Teachers unions are lobbying Parliament to recall the 2016 Kenya Certificate of Secondary Education (KCSE) examination results.
The unions accuse the Ministry of Education and the Kenya National Examination Council (Knec) of setting up last year’s KCSE candidates for failure.
Kenya National Union of Teachers (Knut) and Kenya Union of Post-Primary Education Teachers (Kuppet) officials appeared before a parliamentary committee seeking its help to rectify what they described as glaring errors made during the marking and grading of last year’s examination, which they argued led to mass failure.
They told the Education Committee of the National Assembly that Education Cabinet Secretary Fred Matiang’i and Knec officials changed the examination processes to deliberately fail students and justify their fight against cheating, a move that condemned tens of thousands of the candidates to poor grades.
Knut Secretary General Wilson Sossion told the committee that unless the examination results are recalled for moderation-a mandatory process which he said was skipped-the candidates of 2016 would be disadvantaged and condemned for life.
“We are at a risk of forever disadvantaging 2016 KCSE candidates in the job market. The implications of the glaring anomalies, deliberately committed in marking the examination are dire, we seek the support of this House to rectify the mistake,” Sossion told the committee.
His Kuppet counterpart Akello Misori accused Knec of failing to standardise the examination and setting up a grading system that saw many candidates perform poorly.
“There is nothing to celebrate about 2016 results, we cannot be celebrating the mass failure by claiming that we stopped cheating, yet we know the processes we have used has led to condemnation of innocent candidates,” said Misori.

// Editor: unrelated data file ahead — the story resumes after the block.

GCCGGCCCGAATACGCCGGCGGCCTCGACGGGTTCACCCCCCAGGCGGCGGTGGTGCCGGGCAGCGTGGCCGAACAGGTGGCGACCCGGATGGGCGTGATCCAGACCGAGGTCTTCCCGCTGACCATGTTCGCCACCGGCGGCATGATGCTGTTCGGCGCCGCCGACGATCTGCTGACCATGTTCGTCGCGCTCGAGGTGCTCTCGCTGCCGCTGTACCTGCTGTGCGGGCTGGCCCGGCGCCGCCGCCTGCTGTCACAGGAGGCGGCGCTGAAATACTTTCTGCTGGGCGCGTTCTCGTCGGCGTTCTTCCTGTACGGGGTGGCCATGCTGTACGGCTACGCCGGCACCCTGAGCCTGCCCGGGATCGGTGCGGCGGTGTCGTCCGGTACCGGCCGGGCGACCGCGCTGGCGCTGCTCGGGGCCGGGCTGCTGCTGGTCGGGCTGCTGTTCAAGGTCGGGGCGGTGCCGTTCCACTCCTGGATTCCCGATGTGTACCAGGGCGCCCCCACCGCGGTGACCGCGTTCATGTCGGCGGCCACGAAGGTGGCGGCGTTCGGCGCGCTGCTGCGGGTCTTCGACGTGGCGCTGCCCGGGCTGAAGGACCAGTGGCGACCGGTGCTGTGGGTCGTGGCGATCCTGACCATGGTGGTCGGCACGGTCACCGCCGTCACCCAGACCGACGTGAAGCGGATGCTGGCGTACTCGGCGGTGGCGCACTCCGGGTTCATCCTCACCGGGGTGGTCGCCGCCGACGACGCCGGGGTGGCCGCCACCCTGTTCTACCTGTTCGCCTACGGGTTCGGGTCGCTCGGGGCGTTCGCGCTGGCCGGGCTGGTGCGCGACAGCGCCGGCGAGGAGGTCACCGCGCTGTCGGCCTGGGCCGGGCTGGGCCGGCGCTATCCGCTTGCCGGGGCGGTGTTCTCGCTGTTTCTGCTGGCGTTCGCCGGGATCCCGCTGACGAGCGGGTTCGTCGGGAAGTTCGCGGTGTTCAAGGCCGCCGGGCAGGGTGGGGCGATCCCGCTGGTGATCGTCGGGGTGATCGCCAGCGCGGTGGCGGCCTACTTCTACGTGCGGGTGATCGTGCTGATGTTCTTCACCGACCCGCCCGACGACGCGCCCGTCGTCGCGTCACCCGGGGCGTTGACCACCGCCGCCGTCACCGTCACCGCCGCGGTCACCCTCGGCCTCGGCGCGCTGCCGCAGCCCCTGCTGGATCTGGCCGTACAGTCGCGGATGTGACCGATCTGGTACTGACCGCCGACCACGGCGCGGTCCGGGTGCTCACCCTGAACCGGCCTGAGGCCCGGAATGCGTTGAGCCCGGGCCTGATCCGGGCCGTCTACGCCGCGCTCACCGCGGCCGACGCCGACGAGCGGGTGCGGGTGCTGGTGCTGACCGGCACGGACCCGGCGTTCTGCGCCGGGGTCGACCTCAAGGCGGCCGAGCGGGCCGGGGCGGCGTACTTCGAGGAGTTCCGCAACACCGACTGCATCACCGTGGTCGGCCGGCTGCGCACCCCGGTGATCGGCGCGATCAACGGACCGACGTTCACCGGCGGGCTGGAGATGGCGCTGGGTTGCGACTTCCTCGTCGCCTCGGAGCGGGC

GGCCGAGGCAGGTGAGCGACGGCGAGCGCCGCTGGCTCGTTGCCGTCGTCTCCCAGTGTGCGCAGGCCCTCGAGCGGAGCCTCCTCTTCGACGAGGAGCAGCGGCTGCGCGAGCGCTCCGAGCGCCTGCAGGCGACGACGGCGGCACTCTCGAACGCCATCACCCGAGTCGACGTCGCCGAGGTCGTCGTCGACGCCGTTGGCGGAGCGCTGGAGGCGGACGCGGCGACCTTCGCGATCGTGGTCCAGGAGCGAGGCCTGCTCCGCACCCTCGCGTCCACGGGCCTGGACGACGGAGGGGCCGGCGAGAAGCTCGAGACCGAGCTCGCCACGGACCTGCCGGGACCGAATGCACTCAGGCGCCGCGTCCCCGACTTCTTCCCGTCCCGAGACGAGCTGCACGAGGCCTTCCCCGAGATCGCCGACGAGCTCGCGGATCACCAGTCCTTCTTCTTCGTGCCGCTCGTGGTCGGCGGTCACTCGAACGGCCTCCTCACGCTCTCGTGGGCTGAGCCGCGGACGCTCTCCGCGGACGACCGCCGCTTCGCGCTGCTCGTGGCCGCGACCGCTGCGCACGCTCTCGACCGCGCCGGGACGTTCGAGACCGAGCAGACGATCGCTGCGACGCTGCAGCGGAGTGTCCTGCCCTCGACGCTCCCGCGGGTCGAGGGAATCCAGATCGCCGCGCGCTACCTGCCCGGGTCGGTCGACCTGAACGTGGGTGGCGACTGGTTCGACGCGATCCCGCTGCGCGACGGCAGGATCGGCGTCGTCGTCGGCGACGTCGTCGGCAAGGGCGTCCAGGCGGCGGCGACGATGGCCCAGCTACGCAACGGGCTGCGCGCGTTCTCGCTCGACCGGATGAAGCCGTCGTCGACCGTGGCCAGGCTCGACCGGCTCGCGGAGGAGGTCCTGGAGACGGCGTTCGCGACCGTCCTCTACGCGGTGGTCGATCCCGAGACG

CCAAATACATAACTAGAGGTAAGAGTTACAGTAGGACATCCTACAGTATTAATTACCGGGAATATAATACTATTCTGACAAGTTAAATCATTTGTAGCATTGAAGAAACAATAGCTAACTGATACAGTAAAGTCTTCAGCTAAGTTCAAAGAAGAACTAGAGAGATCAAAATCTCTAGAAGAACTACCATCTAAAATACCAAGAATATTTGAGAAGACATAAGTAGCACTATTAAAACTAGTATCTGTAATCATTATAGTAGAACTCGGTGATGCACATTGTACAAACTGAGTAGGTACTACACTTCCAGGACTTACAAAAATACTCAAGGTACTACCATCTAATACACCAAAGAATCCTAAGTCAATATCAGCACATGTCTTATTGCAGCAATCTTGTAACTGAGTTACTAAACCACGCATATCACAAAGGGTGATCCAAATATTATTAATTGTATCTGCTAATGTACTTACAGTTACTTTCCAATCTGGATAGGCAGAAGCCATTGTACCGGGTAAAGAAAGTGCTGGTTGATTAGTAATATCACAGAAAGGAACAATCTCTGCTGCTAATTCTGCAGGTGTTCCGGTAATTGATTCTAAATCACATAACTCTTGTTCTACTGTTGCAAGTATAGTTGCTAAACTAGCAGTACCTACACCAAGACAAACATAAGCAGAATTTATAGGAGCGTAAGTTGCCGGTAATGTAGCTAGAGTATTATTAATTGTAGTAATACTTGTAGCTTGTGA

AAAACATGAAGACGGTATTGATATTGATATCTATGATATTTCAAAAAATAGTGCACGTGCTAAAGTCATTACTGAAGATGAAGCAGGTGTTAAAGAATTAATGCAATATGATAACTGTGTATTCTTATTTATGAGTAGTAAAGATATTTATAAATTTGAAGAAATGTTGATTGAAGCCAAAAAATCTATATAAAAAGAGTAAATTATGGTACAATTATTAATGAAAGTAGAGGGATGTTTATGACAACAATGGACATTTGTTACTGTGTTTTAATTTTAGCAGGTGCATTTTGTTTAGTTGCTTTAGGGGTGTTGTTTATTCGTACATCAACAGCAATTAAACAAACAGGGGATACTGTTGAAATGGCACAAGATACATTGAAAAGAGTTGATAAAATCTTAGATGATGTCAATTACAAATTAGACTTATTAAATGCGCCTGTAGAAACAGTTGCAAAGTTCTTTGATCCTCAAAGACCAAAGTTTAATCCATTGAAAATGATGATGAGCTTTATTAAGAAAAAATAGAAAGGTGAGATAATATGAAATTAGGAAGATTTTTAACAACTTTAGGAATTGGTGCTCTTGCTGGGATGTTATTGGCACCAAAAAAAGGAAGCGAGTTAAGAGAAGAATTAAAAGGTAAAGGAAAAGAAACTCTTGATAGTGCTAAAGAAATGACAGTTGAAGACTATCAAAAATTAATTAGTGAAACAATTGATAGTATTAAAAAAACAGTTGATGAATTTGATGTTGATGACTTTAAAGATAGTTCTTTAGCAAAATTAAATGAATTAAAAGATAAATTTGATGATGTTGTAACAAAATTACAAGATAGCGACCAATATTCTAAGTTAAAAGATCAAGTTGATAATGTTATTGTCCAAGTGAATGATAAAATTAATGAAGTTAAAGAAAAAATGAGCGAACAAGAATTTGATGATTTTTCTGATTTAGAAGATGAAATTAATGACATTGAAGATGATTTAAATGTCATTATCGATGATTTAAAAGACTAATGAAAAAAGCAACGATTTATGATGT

The unions said that in its efforts to curb cheating, Knec skipped crucial stages of the examination marking and grading process, an anomaly that saw raw marks, which had not been counter-checked released to candidates.
Sossion accused the examiners of employing the same grading system for all subjects, arguing that it was for this reason that girls performed better than the boys, as humanities and sciences were placed under the same grading system.
“This explains the many A-grades in Humanities and hardly any in English and sciences, that led to the poor performance among boys compared to girls as most girls’ schools do not take three sciences,” he argued.
Sossion argued that Matiang’i, in seeking to win applause from Kenyans by the timely release of the examination results, eroded the credibility of the results through the manner in which the marking and grading was done
“You cannot explain how marking was completed on December 26 and on December 28, the CS was releasing results. It only confirms that what was released were raw marks, that were not subjected to any counter-checking, hence the massive errors of computation,” said Sossion.
He said the teachers who marked the examination only saw the examination papers at the marking centres, granting them no liberty to examine the marking scheme that had been developed.
He accused Knec of employing a criterion system where marking is done with predetermined marks.